Courtesy of WPEC
It won’t be long before your plane ticket will come with a side of potatoes – sweet potatoes. That’s one of the biofuel sources being explored at the Treasure Coast Research Park, right in our own backyard in Fort Pierce. Recently, the Treasure Coast Research Park, located in Fort Pierce, just off Kings Highway about a half mile north of where the the Turnpike and I-95 come together, hosted a Farm to Fly Biodiesel Research Study Kickoff at the Treasure Coast Research Park’s facilities. Nearly a hundred science and industry leaders, along with a number of representatives from local government and agribusiness, gathered to define and discuss the possibilities and potential for utilizing locally-produced crops to create biodiesel fuel suitable for powering transportation vehicles, including passenger jets.
According to Ben DeVries, CEO of the Treasure Coast Research Park, “The meeting came together because expanding international regulations of commercial aviation have begun to create a very promising opportunity for Florida agriculture.” In addition to panel discussions, roundtables, and networking opportunities, the Farm to Fly Study Kickoff focused on creating a comprehensive list of what constitutes “feasibility” as it relates to a projected Florida sustainable fuels project (centered in Ft Pierce, St. Lucie County) in lands largely laid fallow by the loss of the region’s citrus crop.
The Treasure Coast Research Park is now at the heart of industrial sugar and starch based Advanced BioFuel (ABF) feedstock development. In addition to some of the world’s leading researchers in the field of biofuels, including world-renowned research scientists based in St. Lucie County, representatives and members from the U.S. Commercial Aviation Trade Association and a variety of Advance Biofuel processors were on hand for the daylong discussions and dialogues.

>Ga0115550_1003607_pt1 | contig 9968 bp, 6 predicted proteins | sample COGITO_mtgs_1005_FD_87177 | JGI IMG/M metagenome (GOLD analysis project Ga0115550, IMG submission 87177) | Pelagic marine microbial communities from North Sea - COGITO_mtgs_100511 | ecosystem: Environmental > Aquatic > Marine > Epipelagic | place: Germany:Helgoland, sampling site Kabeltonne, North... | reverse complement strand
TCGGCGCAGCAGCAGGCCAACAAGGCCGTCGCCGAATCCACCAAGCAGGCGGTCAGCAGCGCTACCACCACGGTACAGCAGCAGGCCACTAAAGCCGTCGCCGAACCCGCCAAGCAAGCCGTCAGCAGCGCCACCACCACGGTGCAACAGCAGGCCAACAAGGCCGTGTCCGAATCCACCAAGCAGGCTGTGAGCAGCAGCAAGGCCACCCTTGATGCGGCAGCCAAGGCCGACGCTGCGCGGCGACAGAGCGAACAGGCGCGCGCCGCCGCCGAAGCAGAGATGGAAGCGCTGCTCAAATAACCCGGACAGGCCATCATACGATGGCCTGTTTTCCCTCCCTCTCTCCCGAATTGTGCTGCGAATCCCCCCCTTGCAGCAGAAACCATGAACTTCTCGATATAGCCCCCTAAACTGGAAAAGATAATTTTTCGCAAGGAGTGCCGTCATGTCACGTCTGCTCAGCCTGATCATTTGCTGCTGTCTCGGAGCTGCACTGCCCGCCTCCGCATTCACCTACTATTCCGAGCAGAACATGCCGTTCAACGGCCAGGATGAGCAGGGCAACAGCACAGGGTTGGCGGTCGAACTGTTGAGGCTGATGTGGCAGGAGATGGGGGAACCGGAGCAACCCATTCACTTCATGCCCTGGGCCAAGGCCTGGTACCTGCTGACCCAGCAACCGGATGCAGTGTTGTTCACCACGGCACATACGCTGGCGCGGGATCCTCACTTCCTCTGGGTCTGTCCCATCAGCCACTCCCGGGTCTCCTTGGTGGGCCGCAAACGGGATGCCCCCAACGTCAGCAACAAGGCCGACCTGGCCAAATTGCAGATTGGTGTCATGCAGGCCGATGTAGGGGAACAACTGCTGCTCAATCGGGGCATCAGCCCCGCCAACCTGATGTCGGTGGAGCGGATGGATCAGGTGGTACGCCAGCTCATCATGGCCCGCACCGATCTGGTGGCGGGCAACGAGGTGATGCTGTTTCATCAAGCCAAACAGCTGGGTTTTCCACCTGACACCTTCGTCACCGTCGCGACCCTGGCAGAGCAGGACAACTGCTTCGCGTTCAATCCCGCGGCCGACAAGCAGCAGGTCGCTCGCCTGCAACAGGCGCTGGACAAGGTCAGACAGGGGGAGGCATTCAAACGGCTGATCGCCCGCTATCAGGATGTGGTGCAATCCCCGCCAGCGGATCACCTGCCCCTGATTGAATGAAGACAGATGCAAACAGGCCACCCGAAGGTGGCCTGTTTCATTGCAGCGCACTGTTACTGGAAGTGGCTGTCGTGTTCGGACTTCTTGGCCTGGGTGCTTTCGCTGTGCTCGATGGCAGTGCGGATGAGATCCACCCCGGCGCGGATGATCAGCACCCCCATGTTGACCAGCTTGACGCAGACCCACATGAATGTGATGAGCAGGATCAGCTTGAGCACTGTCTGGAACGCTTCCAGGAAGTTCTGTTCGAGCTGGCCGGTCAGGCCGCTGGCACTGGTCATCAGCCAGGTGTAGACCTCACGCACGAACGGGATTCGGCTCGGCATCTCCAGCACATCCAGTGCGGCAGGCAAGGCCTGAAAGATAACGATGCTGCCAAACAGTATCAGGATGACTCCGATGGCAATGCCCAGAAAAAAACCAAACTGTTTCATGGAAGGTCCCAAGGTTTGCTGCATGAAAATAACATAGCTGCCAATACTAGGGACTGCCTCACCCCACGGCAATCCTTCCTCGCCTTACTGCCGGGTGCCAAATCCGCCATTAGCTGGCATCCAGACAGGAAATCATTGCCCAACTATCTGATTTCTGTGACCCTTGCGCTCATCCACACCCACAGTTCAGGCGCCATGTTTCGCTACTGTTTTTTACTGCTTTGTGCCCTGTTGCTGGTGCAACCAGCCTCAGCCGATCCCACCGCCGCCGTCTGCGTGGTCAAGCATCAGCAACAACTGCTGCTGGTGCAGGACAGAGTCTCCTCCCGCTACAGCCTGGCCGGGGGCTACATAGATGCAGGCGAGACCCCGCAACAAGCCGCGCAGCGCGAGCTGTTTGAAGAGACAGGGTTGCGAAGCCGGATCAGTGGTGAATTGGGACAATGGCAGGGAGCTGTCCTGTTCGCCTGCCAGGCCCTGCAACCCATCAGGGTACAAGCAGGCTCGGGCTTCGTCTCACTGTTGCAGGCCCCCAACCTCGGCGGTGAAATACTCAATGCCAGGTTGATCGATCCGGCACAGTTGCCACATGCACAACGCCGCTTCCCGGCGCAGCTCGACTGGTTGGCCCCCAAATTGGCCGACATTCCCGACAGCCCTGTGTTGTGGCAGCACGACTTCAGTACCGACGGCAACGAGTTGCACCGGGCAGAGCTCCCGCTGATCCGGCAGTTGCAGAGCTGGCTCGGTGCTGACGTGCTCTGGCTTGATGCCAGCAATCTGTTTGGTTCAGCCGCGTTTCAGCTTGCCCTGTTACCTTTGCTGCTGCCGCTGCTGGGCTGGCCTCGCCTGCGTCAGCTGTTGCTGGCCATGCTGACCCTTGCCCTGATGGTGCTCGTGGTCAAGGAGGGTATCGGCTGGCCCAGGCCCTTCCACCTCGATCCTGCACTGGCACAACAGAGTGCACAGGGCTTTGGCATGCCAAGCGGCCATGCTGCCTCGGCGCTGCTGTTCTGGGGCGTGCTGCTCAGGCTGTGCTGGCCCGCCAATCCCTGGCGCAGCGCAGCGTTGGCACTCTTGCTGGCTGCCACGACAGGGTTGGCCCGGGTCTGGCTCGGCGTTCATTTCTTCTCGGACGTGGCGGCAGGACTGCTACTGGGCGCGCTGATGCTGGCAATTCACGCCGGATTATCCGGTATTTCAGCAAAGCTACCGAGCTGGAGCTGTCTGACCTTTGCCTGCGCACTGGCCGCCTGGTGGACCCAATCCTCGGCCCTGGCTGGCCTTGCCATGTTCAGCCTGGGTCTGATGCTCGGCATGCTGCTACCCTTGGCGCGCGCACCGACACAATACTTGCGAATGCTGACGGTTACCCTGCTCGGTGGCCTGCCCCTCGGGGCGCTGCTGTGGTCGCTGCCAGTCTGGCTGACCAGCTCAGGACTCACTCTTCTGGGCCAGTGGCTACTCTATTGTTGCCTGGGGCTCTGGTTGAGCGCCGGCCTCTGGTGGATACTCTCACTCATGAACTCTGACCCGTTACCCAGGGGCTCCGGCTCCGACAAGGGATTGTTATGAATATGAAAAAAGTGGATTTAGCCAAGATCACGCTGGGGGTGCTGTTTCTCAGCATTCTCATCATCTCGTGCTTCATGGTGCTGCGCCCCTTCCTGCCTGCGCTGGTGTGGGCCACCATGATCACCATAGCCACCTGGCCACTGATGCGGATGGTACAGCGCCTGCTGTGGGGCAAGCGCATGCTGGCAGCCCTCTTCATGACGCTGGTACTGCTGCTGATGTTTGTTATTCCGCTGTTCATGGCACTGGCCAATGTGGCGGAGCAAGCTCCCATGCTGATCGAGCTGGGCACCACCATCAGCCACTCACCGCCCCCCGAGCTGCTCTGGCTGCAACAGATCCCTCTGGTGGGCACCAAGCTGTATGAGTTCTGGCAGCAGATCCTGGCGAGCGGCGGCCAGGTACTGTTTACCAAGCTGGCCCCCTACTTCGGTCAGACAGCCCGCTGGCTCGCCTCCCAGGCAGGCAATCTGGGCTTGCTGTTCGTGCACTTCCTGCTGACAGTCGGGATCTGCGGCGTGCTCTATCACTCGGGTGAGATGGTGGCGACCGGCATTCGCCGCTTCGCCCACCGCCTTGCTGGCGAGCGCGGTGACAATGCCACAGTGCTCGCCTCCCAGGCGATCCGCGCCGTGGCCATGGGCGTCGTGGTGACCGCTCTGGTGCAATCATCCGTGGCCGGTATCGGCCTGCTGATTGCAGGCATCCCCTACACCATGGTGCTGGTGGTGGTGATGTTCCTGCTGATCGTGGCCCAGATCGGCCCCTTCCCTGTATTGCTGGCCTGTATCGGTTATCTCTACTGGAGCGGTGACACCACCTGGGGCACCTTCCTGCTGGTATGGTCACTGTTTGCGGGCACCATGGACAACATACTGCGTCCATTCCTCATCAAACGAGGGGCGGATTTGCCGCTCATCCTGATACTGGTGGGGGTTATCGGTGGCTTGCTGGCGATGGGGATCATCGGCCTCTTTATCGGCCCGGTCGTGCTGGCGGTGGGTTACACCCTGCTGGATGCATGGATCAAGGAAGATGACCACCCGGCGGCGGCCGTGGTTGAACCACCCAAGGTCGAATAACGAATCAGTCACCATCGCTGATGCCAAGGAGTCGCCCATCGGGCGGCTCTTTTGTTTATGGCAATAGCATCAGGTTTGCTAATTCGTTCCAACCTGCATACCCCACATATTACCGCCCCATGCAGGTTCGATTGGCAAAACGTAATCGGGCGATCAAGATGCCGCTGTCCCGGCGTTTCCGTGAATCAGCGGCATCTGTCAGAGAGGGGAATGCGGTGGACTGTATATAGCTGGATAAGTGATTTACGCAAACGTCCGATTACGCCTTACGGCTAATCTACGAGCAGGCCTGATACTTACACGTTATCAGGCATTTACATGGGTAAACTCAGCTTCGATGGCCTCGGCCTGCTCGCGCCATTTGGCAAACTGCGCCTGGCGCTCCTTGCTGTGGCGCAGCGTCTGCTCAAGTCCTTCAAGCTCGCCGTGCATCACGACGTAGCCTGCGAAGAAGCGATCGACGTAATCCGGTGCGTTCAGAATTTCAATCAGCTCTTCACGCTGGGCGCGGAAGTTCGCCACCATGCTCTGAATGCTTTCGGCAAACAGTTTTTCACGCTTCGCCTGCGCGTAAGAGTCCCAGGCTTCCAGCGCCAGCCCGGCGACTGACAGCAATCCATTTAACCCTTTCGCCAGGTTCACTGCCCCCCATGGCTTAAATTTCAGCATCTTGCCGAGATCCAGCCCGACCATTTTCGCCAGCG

At the start of the Farm to Fly meeting, United States Department of Agriculture (USDA) Director of Florida and the Virgin Islands, Richard Machek, presented a check for $97,000 to St. Lucie County Commissioners Kim Johnson and Tod Mowery. The USDA funds are to be utilized by the Treasure Coast Education Research and Development Authority (TCERDA) to provide research and development of a collaborative with focus on Florida’s long term need for sustainable jet fuel will make a difference both in the area’s economy and the environment.
Fuel company participants at the inaugural Farm to Fly Study Meeting included representatives of national ABF jet fuel pathways (qualified or on a path to ASTM qualification) who are being contracted to be a part of the study because they are substantive, and engaged in fuel development and delivery. According to the Treasure Coast Research Park Board Chair, Agribusiness owner Mike Adams, the premise of the Farm to Fly – From the Ground Up Research Study is simple. “Florida offers affordable sugar and starch rich feedstock. Local jet fuel production environmental offers opportunities to improve the state’s water quality, jet fuel distribution network and to expand the growth of state’s air transportation sector.”
To learn more about the Treasure Coast Research Park, please contact the Treasure Coast Research Park at 772-467-3107 today.